Add some flavour to your food with these tips

Add some flavour to your food with these tips

We all know that food is all the more delicious and flavoursome when enhanced with herbs and seasoning, and though over 75 percent of us buy herbs at least once a month, some can be guilty of using a few sprigs and allowing the remainder of the bunch to wilt away in the depths of our kitchens.

With over half of us feeling we would like to start growing our own herb gardens at home, it can be tough to know how best to begin incorporating the nation’s most popular herbs such as basil and mint into your cooking without wasting any leftovers.

In fact, it’s for this very reason that a quarter of the nation avoids buying fresh herbs at all.

Recent research from Boursin reveals that more than two thirds of us feel that herbs take our cooking to the next level and so you could be missing a very tasty trick if you’re relying solely on salt and pepper to season your dishes.

In celebration of Boursin’s partnership with the charity Thrive, Boursin has teamed up with TV chef and restaurateur Marcus Bean to create a selection of simple handy hints and tips designed to help you on your way to seasoning success. 

Marcus Bean’s Tips for Cooking with Herbs:

Herb Storage

  • Clean J-Cloths are perfect for storing freshly picked or bought herbs. Just run your cloth under cold water, squeeze out the excess water, open up the cloth, lay your herbs inside and roll up. You can store this in the fridge – just make sure to re-dampen your cloth if it becomes dry to ensure your herbs stay fresh for as long as possible

Drying Fresh Herbs

  • If you are not using all of your fresh herbs or have too many in the garden put them in bunches, tie around the stalks and hang upside down in your kitchen or utility room until completely dry. Once dry crumble into jars and use whenever you require – just sprinkle onto roast potatoes, vegetables, meat or fish before cooking. You can even try mixing a selection of dried herbs together to make your own flavoured herb mix.

Flavoured Butters and Oils

  • Flavoured butters can be a great way to preserve herbs for longer and they are incredibly versatile for cooking with. Chop your fresh herbs (basil, tarragon and garlic will work nicely) and mix with butter, before using your hands to roll the butter into long sausage shapes using clingfilm and wrapping tightly. Your butter can be kept in the fridge for 2-3 weeks (or the use by ‘best before’ date), or you can slice into portions and freeze – either way flavoured butter tastes great spread on fresh bread or on top of sizzling steaks
  • Olive or rapeseed oils can also be infused with herbs to create dressings – the best herbs to use for this tend to be mint, rosemary and lemon thyme. Steep the herbs for 2-3 weeks in airtight jars or bottles, before draining and decanting for use when required


  • Store basil in your fridge and it will turn brown and go off. If your basil is fresh keep it in a tub in your kitchen, or if it is potted keep it on your window sill so it gets sunlight and make sure it is kept watered
  • Basil bruises easily and so you shouldn’t chop it as you do other herbs. Instead, take a few leaves at a time, roll tightly and carefully slice to get a chiffonade of basil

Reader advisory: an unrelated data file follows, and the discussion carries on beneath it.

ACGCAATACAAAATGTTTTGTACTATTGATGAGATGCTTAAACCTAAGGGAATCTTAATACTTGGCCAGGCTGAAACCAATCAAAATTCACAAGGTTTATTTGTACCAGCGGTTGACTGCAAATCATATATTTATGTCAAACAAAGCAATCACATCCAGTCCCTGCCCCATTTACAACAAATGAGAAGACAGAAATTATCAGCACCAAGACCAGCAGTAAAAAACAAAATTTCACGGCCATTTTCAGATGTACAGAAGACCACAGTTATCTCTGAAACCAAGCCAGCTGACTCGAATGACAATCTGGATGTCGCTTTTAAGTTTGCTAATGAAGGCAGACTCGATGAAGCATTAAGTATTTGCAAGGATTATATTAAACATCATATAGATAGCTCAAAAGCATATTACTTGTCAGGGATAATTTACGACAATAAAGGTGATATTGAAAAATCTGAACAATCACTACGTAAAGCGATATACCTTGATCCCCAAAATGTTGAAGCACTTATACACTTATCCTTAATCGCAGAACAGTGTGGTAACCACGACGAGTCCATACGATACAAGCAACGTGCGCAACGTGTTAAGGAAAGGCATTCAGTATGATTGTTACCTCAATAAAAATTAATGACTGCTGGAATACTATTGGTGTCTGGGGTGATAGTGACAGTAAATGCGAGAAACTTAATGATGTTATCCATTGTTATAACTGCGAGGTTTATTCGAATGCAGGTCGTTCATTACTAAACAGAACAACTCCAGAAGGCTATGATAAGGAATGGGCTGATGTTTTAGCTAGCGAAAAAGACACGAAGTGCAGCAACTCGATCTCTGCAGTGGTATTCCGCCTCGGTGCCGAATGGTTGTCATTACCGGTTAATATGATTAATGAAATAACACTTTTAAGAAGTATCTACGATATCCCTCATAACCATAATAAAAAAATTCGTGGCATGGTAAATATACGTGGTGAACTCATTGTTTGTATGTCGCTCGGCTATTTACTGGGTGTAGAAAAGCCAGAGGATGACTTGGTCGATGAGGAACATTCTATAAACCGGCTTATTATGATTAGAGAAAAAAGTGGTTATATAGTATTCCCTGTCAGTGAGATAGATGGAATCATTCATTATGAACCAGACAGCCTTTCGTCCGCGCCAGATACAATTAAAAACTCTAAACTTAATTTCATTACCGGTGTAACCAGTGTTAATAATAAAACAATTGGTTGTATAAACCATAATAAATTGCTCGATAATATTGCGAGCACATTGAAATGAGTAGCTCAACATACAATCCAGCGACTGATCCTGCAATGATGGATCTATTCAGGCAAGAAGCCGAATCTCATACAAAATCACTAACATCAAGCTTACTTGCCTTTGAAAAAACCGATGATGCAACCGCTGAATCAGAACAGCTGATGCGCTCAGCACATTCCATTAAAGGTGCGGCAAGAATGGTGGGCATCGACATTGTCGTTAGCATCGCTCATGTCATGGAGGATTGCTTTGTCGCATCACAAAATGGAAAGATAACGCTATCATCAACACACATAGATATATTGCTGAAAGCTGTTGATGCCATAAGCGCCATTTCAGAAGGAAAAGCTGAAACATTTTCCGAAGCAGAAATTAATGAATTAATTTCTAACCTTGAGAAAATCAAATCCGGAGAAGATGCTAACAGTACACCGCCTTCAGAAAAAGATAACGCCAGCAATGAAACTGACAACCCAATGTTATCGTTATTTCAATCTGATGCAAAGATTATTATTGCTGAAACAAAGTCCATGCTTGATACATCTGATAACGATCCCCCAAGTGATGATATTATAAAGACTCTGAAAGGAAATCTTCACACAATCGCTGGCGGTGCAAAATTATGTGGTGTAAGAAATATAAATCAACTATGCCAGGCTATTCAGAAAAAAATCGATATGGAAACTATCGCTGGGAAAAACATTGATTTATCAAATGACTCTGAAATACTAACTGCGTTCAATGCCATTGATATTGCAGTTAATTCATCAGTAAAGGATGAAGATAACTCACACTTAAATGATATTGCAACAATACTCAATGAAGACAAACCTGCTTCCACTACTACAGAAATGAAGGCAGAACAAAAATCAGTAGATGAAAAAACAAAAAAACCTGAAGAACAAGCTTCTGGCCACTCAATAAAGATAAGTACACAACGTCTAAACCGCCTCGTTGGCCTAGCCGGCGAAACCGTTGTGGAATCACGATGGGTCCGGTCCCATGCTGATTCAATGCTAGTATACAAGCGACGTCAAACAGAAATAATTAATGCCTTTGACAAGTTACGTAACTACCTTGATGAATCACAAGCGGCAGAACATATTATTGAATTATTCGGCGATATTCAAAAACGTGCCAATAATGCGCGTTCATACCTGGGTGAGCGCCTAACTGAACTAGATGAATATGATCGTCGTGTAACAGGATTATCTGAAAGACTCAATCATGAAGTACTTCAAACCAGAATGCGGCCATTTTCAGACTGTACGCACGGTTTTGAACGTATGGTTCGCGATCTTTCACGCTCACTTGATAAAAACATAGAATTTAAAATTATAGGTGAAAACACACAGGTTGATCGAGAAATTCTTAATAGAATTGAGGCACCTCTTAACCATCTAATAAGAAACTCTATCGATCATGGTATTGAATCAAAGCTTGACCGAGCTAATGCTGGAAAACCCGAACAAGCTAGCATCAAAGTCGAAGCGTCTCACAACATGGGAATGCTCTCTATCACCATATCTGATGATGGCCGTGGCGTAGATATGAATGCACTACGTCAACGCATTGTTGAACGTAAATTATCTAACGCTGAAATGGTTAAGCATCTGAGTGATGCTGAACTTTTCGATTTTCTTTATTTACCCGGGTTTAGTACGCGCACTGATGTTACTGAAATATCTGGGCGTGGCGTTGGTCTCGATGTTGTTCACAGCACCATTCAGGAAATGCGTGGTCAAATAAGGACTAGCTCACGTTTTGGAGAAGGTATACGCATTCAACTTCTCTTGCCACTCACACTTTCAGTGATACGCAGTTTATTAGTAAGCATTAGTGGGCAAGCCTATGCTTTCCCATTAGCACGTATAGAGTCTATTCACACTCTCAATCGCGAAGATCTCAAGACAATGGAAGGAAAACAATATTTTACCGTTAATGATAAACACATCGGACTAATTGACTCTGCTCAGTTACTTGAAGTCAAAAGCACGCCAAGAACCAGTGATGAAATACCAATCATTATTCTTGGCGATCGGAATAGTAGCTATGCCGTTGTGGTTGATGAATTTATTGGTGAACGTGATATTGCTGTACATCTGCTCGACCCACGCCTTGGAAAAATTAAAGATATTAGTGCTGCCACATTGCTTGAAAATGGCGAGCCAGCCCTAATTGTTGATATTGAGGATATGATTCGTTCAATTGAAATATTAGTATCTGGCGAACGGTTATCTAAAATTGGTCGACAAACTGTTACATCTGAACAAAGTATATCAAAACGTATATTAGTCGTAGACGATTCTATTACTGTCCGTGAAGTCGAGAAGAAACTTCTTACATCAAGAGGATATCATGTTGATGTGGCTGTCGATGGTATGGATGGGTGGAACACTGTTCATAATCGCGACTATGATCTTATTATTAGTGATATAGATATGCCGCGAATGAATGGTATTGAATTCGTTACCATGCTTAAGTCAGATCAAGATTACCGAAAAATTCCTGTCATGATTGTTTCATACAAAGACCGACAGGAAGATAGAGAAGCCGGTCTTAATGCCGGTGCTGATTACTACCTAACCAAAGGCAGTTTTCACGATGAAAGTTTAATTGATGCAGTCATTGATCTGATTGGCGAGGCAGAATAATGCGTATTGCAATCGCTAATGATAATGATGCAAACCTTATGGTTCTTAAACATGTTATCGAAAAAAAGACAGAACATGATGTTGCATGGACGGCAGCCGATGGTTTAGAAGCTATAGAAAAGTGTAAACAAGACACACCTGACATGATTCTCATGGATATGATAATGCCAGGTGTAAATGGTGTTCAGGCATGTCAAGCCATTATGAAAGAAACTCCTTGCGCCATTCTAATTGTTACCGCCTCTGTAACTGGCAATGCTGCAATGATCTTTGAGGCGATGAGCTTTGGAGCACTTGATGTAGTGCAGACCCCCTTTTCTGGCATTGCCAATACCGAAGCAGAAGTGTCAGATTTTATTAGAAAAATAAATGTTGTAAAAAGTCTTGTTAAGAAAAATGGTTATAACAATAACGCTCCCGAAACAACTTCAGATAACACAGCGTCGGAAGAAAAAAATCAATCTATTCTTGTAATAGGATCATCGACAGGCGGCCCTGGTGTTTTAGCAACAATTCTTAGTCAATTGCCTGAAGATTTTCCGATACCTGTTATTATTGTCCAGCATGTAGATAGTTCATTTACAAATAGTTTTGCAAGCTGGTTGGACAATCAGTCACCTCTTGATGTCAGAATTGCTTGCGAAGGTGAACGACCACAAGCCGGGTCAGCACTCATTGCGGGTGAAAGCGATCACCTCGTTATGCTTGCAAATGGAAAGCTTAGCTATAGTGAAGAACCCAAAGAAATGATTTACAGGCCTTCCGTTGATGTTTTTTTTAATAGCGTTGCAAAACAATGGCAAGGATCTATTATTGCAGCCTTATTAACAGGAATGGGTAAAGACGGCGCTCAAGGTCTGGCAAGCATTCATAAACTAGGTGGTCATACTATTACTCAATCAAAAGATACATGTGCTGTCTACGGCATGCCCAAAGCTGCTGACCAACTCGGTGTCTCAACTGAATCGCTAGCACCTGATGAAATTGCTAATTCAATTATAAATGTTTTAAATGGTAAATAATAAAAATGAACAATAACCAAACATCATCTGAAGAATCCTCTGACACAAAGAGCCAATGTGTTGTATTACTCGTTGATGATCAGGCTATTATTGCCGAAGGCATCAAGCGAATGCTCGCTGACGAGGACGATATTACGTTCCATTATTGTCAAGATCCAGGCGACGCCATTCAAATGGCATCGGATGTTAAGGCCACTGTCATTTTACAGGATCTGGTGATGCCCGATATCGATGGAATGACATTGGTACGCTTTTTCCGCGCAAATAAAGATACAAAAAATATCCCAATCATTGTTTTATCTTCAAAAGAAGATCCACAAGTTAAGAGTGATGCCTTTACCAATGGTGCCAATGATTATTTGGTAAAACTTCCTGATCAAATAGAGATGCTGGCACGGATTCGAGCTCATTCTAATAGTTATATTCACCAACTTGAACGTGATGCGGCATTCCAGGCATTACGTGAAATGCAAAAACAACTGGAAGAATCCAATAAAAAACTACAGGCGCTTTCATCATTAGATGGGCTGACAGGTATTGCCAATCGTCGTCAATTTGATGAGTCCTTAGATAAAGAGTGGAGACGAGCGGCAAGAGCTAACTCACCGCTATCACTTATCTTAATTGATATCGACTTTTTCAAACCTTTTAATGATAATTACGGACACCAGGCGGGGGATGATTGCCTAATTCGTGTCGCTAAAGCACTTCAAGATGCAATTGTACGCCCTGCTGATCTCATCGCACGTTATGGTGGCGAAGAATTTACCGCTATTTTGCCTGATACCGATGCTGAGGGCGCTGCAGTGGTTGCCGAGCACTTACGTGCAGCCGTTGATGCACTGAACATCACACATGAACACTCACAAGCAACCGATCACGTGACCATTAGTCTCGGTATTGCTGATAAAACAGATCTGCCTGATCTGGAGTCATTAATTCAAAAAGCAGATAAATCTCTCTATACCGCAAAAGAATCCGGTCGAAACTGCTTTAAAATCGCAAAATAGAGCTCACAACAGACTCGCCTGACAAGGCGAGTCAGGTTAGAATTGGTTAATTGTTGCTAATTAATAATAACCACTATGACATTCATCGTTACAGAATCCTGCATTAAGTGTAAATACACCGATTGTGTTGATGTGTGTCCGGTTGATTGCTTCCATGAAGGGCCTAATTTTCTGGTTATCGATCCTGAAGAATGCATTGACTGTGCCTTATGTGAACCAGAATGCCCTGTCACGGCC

• To save waste, use leftover leaves and stalks for butters, oils and vinegars
  • Combine basil, mint, parsley and coriander with garlic, parmesan, pine nuts and oil to create your own home made pesto. Whizz the ingredients together in a blender and season with salt and pepper to taste. Once complete store in a jar in your fridge and enjoy for up to 3-4 weeks. Use a spoonful in cooked pasta or risotto for a delicious dinner party dish
  • Basil also works well for sweet recipes – to create basil infused cream simply warm the cream with basil leaves and allow to cool overnight. Once cool, strain the cream and use for making fools, custard, crème brulee and panacotta. Basil also goes well with strawberries


  • Mint ice cubes are a great addition to any drink – simply half-fill your ice tray with water, add mint leaves and freeze for 30-60 minutes. When frozen top up your trays with additional water to seal the leaves and replace in the freezer
  • Chopped fresh mint is great for sprucing up your salads and giving a fresh and vibrant flavour

Growing Your Own Herbs

  • Herbs are not difficult to grow and almost all can be planted outside (apart from basil which is best suited to an inside pot or greenhouse). The easiest herbs to start growing are basil, chives, mint, rosemary, thyme, parsley and sage since they require the least maintenance
  • If you do not have space for a herb garden, plant herbs as borders on paths or driveways, or use pots and hanging baskets. If you have only the space for one pot use a strawberry pot so you can plant different herbs in each section of the pot
  • Remember to trim your herbs on a regular basis to stimulate the growth of new shoots

Marcus Bean said: “Growing and using fresh herbs in your cooking is a really simple way to improve the taste of the food you’re creating in the kitchen. It’s great to see Thrive’s Battersea Garden Project spreading the joy of gardening and cultivating fresh ingredients with those in the local community who have been affected by disability and ill health with Boursin’s support”.

Boursin has teamed up with TV chef and restaurateur Marcus Bean to share his top hints and tips for cooking with herbs, in support of Boursin’s charity partnership with Thrive. 

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